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Eleventh Circuit Court of Appeals Maintains Mortgage Statements Don't Violate Bankruptcy Code

Posted By USFN, Monday, October 14, 2019
Updated: Thursday, October 10, 2019

by Louise Johnson, Esq.
Scott & Corley, P.A.
USFN Member (SC)

In Roth v. Nationstar Mortgage, LLC No. 17-11444 (11th Cir. 2019), the 11th Circuit Court of Appeals held that a mortgage statement sent for “informational purposes only” and with appropriate disclaimers on a discharged mortgage debt was not a violation of § 524 of the Bankruptcy Code.

The underlying facts of the case are not unusual nor uncommon.  The defendant’s Chapter 13 Plan provided that secured creditors would retain their liens.  Nationstar was the servicer (“servicer”) for one of those secured creditors whose mortgage lien “survived” the bankruptcy discharge.

The Bankruptcy Court entered the discharge order which effectively prohibited creditors from attempting to collect the discharged debt.  After the entry of the discharge order, the servicer sent Roth certain mortgage statements (“statements”) containing express disclaimers that the statements were for informational purposes only, and that the statements were not an attempt to collect a discharged debt. The statements included an “amount due,” “due date,” and that statements about the negative escrow balance does not diminish the effect of the prominent, clear, and broadly worded disclaimer.  The servicer continued to send such statements even after Roth’s attorney sent the Servicer a cease and desist letter. On appeal Roth raised the issue of whether the servicer’s statements, after the discharge, was an improper attempt to collect a debt in violation of 11 U.S.C. § 524, justifying sanctions against the Servicer.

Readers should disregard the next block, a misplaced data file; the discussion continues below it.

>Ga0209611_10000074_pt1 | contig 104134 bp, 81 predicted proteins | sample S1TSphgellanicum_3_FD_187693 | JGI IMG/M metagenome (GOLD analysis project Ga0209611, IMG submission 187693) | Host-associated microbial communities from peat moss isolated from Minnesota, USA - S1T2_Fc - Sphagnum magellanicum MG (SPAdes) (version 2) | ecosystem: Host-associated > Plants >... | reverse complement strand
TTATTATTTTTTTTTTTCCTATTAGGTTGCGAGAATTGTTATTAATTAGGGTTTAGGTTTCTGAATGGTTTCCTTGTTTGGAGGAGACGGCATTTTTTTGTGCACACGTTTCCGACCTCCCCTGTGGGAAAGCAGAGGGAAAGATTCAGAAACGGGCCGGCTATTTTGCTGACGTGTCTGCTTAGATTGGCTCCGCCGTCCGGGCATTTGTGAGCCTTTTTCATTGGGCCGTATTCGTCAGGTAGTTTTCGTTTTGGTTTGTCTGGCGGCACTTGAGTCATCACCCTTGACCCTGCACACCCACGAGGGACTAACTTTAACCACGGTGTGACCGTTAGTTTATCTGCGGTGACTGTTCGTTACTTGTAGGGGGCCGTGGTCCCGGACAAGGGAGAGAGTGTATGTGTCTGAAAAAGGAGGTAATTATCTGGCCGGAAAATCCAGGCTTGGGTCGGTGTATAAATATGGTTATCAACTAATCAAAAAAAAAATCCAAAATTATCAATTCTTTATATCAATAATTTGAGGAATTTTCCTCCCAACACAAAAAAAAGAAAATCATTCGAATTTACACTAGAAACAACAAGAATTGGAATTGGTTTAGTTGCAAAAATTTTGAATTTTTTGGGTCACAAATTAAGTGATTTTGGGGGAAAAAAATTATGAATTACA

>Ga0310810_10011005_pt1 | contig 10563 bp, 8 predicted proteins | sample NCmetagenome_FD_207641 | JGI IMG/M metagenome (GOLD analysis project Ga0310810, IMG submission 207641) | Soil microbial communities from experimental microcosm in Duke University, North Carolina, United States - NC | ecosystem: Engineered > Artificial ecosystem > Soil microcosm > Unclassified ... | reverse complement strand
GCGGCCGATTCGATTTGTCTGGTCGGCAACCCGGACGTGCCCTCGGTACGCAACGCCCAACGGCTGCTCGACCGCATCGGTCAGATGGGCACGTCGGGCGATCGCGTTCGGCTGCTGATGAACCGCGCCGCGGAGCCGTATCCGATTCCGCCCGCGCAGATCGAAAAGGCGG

Roth argued that the FDCPA standard of “debt collection” should apply, rather than the bankruptcy court standard of what constitutes “debt collection.”[1] The FDCPA standard for determining if a communication is a debt collection is whether the statement would “mislead the least sophisticated consumer regarding the nature of her rights.”  Section 524(a)(2) of the bankruptcy code provides that a discharge of debt in a bankruptcy proceeding “operates as an injunction against the commencement or continuation collect...any such [discharged] debt.” 11 U.S.C. § 524(a)(2). The court in Roth applied the Bankruptcy standard, finding that when determining if the Informational Statement was an unlawful debt collection in violation of §524 “the objective effect” must be used, looking specifically to see if the informational Statement was used “to pressure the defendant to repay the discharged debt.” The Court emphasized that what counts as “debt collection” under one statutory scheme is not necessarily “debt collection” under the other; finding here that no debt collection attempt was present.

The 11th Circuit affirmed the lower Court’s ruling that the Statements did not violate § 524, as said Statements, with the appropriate disclosures, did not constitute an attempt to collect a debt.  Of special importance, the Roth Court declined to apply the FDCPA’s “least sophisticated consumer” standard when evaluating the Statements under § 524 of the bankruptcy code.  Rather, the Roth Court utilized a more objective standard of whether there was more than a “fair ground of doubt” as to whether the discharge order barred the servicer’s conduct.


[1] The FDCPA creates a civil cause of action based on certain prohibited debt collection methods, specifically a “false, deceptive, or misleading representation or means in connection with the collection of any debt” or an “unfair or unconscionable means” of debt collection. 15 U.S.C. § 1692e–f.

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